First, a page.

From post office to pale ale
In Travelers Rest, brewer Ben Pierson decided to build his Swamp Rabbit Brewery in a space that had been used as a post office and was also once a coffee roaster and a special-need workshop.
“Greenville (property) was so expensive” said Pierson, who had previously worked at Lexington Avenue Brewery and Green Man in Asheville. “We couldn’t get the building that we wanted down there.”
The 3,200-square foot Swamp Rabbit space is on Main Street, providing plenty of visibility. “The building was in pretty good shape,” Pierson said. “And the lease was right.”
The Quest for a brewery
Quest Brewing in Greenville settled into a building that dates to about 1985 and is tucked next to the Greenville Downtown Airport. “It’s been a couple of things,” said Quest co-owner and brewer Don Richardson. “It was used to store paint. It was used by a cell phone contractor. And, more recently, it was a landscaping place.”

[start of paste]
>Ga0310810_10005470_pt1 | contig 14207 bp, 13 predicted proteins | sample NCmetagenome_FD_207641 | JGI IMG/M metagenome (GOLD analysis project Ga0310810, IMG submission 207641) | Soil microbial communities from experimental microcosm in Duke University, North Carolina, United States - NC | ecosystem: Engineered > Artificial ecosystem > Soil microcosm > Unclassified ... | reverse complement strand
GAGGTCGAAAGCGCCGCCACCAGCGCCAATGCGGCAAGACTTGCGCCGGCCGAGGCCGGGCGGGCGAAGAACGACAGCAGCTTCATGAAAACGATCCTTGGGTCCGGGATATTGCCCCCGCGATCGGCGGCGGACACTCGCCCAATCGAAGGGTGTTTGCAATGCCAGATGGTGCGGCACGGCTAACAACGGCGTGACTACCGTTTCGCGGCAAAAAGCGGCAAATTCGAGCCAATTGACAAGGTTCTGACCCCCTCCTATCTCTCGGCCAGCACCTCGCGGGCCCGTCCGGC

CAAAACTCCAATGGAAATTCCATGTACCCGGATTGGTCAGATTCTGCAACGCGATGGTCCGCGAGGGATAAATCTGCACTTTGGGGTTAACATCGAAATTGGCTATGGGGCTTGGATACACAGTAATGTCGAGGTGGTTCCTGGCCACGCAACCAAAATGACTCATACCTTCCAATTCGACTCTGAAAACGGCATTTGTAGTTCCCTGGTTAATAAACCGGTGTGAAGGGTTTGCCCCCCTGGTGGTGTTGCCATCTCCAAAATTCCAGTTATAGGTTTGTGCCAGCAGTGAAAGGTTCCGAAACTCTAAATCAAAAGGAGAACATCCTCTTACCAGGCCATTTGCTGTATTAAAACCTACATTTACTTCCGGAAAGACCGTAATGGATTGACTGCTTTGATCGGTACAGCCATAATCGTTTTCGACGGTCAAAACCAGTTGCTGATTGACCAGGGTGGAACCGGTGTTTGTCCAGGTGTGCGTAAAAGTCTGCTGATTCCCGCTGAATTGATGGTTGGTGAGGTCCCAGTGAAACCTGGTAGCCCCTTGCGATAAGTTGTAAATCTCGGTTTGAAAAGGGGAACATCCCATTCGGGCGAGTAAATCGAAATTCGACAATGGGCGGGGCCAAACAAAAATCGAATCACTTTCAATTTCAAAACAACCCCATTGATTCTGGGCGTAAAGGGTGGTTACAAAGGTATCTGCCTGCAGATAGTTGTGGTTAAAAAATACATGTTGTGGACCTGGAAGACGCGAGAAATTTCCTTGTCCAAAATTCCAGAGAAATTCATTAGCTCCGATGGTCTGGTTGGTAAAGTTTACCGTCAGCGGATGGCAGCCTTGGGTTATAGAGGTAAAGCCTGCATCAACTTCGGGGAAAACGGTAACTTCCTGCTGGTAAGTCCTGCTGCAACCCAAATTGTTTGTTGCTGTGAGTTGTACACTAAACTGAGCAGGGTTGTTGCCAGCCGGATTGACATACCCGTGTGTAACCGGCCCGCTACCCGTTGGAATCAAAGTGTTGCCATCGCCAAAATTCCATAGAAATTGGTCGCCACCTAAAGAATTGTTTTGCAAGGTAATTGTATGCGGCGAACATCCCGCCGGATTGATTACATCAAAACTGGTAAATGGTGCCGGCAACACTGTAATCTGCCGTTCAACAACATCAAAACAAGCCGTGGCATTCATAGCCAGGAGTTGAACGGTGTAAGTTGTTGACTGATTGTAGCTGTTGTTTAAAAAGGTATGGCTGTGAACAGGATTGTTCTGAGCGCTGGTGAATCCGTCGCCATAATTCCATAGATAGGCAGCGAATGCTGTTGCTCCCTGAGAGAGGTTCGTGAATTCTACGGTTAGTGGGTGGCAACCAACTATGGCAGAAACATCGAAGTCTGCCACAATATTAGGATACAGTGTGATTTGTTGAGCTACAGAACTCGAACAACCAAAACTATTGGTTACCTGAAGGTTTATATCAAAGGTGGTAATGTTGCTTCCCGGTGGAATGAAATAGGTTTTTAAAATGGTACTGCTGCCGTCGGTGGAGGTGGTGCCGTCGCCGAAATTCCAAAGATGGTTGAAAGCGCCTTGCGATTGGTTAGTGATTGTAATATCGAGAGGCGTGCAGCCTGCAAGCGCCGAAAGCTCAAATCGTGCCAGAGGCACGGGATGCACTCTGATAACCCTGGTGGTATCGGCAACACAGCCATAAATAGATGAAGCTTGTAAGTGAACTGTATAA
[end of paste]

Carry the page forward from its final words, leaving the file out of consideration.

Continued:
Richardson and co-owner Andrew Watts transformed the old offices into a pub space up front. They also were attracted to an open space out back that is used for live music. “And we wanted a Greenville address,” which the property offered, Richardson said.
“It’s a great spot with I-385 and I-85” nearby, he said. Quest has a lease on the property “and our plan is to buy it in the next couple of years or even sooner.
Rocking in Spartanburg
RJ Rockers, one of the Upstate’s oldest breweries, moved twice before finding its current location on West Main Street in Spartanburg. The building “was most recently the Spartanburg location for the Salvation Army,” said Rockers owner Mark Johnsen. “They moved out in 2009, but people still come here on occasion to look for a sweater.”